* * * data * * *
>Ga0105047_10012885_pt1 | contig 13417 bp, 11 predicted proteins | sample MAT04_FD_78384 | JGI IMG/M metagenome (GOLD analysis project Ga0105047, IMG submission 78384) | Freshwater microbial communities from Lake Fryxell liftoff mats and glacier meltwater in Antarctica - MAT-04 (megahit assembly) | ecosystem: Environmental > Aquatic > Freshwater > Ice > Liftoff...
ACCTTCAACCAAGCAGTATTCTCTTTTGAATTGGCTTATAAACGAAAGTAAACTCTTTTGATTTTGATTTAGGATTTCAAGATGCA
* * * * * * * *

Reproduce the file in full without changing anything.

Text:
>Ga0105047_10012885_pt1 | contig 13417 bp, 11 predicted proteins | sample MAT04_FD_78384 | JGI IMG/M metagenome (GOLD analysis project Ga0105047, IMG submission 78384) | Freshwater microbial communities from Lake Fryxell liftoff mats and glacier meltwater in Antarctica - MAT-04 (megahit assembly) | ecosystem: Environmental > Aquatic > Freshwater > Ice > Liftoff...
ACCTTCAACCAAGCAGTATTCTCTTTTGAATTGGCTTATAAACGAAAGTAAACTCTTTTGATTTTGATTTAGGATTTCAAGATGCA